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Edit: Thanks to Dani for 'cleaning up' this topic a bit. Should any of our members have links to useful sites, or items of their own which they consider would make a useful addition to the contents here, please send them to one of the Security Forum moderators via PM for consideration and addition.

Note: The procedures and tools described here are for Windows Users. Linux and Mac users should direct their problems to the appropriate Operating System Forum sections.

Disclaimer: It is also a wise move for people to ensure their data files are regularly backed up before using any tools which effect system changes. Under some circumstances, your system could possibly be rendered inoperable or suffer data loss as a result of your efforts to clean it 9or as a result of infections or intrusions themselves). Regularly backing up your data helps alleviate the impact of such an event. The tools and techniques described here are commonly used, and should be fine if you read instructions carefully before using them. If you do suffer data loss, of course, you should not hold DaniWeb or TechTalk responsible. If your data is that important or sensitive, perhaps you should enlist the services of a Professional data protection and recovery service.


A growing trend in recent times has been for people to simply run a tool called 'HijackThis' when they experience system problems, and wait for 'experts' to tell them what to do next. This practice is not really helpful in the long run, however. It does nothing towards assisting you to learn to help yourself, or to prevent the same problems from cropping up again. It should be remembered that tools such as 'HijackThis', which report 'Logs' of processes and software running on your system for experts to analyse, should be used as a last resort.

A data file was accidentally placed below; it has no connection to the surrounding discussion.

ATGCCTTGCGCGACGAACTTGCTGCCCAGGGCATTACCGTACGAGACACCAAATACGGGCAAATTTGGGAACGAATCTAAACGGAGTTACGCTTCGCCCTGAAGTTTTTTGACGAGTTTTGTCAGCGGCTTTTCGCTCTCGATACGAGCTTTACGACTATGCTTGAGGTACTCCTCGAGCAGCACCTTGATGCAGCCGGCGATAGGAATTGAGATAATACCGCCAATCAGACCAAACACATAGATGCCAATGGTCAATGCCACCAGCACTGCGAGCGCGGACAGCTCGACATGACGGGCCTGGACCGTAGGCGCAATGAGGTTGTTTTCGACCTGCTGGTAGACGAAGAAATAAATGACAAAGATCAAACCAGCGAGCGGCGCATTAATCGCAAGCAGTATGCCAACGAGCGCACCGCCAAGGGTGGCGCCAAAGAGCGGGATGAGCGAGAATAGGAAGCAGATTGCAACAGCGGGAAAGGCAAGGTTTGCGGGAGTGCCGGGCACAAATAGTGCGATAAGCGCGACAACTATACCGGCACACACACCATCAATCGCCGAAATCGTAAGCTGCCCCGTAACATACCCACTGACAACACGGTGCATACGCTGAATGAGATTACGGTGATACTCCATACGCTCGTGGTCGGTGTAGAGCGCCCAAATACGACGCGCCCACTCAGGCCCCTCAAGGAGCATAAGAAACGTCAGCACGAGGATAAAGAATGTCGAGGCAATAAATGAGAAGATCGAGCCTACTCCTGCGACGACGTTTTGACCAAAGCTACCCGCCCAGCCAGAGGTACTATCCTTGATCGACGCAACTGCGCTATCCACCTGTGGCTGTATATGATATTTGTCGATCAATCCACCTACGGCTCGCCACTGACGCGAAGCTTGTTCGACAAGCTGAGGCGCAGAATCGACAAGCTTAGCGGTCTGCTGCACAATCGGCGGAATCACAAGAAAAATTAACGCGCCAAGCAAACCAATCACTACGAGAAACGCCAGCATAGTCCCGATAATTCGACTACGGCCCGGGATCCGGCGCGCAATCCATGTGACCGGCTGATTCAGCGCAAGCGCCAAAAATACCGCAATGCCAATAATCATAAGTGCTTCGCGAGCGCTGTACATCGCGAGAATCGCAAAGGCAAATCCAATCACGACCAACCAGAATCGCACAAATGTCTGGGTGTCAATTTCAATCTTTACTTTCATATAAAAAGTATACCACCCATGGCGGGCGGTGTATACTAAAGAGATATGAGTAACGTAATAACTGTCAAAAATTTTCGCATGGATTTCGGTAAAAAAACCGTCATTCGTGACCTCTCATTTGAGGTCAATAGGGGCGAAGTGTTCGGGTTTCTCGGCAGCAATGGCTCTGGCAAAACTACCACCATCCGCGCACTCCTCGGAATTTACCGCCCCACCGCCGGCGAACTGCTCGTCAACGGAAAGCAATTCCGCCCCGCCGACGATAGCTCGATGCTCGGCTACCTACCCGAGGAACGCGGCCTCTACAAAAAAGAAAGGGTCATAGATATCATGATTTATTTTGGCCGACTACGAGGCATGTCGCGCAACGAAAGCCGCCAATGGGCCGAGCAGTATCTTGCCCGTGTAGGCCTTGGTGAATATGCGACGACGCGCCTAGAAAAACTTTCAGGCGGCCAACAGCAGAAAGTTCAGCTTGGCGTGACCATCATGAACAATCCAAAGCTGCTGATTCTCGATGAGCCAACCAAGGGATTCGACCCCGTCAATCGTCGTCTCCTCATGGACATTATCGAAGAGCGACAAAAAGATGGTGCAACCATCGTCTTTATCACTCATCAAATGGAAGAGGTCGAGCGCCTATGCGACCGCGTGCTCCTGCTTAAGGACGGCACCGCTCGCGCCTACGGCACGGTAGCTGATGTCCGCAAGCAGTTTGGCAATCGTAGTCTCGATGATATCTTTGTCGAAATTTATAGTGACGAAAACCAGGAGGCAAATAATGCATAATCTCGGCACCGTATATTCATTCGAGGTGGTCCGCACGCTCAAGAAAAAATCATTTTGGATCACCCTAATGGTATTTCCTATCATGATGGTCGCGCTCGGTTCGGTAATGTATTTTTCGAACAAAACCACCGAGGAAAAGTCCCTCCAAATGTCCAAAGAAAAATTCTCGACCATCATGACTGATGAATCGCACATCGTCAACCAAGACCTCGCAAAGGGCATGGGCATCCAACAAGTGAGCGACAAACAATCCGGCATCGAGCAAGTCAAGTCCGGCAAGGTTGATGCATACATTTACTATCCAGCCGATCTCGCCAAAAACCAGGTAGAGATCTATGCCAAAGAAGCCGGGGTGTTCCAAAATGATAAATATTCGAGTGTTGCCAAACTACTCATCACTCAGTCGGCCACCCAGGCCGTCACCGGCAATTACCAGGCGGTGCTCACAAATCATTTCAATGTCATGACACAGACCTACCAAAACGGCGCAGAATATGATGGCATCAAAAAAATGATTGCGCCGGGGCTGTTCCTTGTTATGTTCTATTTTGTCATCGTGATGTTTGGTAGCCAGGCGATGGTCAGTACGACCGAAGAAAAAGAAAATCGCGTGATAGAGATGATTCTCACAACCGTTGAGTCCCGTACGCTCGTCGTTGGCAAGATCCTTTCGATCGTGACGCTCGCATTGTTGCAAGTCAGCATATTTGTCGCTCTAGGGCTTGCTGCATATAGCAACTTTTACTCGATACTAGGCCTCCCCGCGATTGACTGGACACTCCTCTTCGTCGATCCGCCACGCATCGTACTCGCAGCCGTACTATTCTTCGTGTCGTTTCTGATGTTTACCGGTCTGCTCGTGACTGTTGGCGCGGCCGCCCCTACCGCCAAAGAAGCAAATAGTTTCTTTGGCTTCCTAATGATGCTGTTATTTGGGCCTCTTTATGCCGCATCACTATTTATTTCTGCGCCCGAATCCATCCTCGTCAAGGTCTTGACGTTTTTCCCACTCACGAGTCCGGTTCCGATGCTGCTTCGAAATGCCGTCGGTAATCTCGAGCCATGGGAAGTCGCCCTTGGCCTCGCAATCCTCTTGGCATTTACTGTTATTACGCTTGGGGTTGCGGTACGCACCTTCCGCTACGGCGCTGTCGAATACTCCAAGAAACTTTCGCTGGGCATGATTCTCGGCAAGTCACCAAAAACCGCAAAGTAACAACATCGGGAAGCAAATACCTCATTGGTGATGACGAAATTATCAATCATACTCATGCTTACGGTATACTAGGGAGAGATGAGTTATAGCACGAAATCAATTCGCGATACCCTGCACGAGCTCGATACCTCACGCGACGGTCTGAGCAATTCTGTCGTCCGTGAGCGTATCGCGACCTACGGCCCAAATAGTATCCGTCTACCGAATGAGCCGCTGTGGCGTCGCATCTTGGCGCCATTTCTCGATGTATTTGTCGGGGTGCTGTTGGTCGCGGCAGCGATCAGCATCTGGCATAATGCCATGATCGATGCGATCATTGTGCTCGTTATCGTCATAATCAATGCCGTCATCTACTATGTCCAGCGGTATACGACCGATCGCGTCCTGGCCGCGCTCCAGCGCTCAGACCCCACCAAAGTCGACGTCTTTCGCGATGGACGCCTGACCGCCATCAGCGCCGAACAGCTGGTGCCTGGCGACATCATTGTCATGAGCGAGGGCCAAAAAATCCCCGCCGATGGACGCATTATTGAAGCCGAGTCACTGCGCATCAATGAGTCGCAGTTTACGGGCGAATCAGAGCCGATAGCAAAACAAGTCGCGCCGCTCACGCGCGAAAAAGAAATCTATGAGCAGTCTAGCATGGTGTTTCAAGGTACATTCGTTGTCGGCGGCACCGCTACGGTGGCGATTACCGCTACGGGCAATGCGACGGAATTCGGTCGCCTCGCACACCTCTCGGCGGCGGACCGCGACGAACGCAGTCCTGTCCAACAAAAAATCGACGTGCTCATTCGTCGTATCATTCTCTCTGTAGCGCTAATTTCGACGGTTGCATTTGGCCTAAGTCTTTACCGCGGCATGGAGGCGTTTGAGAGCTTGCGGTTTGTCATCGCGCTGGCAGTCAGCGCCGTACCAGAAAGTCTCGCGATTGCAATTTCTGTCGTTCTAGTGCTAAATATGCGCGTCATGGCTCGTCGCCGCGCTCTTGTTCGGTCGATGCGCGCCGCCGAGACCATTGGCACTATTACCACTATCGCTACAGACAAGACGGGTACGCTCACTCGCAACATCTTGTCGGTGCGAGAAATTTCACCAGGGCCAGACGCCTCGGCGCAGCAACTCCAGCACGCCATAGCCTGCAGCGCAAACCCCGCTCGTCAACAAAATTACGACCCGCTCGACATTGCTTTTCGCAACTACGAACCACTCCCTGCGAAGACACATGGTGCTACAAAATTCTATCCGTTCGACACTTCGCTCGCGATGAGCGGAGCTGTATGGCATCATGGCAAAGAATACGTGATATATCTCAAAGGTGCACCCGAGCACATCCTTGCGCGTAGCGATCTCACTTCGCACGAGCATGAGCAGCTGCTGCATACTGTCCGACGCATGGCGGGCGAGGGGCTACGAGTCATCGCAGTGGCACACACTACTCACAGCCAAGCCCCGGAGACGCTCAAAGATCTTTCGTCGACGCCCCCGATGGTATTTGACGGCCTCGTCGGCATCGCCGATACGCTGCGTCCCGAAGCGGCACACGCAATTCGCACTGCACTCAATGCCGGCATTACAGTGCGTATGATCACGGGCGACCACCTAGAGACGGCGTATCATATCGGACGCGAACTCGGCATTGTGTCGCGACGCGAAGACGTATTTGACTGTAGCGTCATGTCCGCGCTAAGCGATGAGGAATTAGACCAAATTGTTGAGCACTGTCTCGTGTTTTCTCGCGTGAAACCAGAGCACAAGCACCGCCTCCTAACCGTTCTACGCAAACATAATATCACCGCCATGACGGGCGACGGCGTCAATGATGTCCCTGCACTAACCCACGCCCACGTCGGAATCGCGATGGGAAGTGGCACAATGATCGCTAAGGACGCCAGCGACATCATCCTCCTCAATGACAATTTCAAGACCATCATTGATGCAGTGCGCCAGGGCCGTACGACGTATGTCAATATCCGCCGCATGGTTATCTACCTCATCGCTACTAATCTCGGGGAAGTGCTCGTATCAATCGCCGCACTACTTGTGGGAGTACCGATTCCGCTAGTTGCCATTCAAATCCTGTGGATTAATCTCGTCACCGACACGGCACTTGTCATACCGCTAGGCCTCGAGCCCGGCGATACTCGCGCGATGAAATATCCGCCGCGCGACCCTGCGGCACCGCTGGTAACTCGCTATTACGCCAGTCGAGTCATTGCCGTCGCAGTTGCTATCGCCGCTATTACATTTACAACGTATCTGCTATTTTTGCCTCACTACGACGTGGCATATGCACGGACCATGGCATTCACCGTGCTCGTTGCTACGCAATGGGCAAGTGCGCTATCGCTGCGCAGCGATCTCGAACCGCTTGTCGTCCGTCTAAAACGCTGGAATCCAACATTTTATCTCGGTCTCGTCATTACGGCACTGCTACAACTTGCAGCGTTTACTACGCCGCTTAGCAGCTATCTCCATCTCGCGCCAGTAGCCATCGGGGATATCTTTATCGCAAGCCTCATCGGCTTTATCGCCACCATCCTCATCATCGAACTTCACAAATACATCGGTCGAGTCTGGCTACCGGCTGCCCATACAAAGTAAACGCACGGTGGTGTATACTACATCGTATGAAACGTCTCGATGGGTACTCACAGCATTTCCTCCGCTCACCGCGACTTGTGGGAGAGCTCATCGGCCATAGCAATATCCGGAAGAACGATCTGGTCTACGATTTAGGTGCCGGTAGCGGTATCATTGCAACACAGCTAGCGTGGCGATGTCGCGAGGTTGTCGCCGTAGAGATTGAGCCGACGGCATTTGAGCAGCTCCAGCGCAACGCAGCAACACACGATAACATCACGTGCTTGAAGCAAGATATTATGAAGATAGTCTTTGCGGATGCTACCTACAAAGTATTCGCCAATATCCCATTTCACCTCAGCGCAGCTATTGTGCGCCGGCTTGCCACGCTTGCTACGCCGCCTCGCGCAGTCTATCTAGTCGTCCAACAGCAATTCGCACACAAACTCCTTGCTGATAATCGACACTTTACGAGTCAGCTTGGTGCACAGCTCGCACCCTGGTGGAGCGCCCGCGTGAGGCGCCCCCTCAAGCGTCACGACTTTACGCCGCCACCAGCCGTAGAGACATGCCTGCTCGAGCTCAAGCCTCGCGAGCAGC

Whether the problem is a 'Hacker' intrusion attempt, 'Diallers' that have been installed on your system, 'Home Page' hijacks, Virus intrusion, or simply slow-downs from a system bloated with 'Spyware', there are everyday solutions available which will help protect against malicious code which can end up on your system.


If you're on Dial-up Internet, a 'Firewall' such as 'ZoneAlarm' is highly advisable. If you are considering, or are already connected to, Broadband Internet then Firwewall protection is a 'must'. Consider the use of an All-in-one hardware solution, which provides modem, Firewall and Router all in the one unobtrusive piece of equipment. A USB ADSL odem is a long-way second best option, and 'All-in-one' components are now rather inexpensive.

AntiVirus protection is also a necessity. You should have a reputable program installed on your system, updated, and constantly performing background scanning. That scanning should include email protection. If your AntiVirus program hasn't been updated in the past couple of days, then you're running a risk. If it's a 'bundled' program that came free with your system two or three years ago then it's possibly worse than useless!

The third 'Tool' you should be using is 'Spyware Detection and Removal'. There are several alternatives available, including 'AdAware' and 'Spybot Search & Destroy', and you should always have a couple of these installed, with one of them performing background scans and the other regularly used to detect intrusions that have been 'missed' by the other. The most recent version of Spybot should be installed with its 'Immunise' function enabled, for your future protection.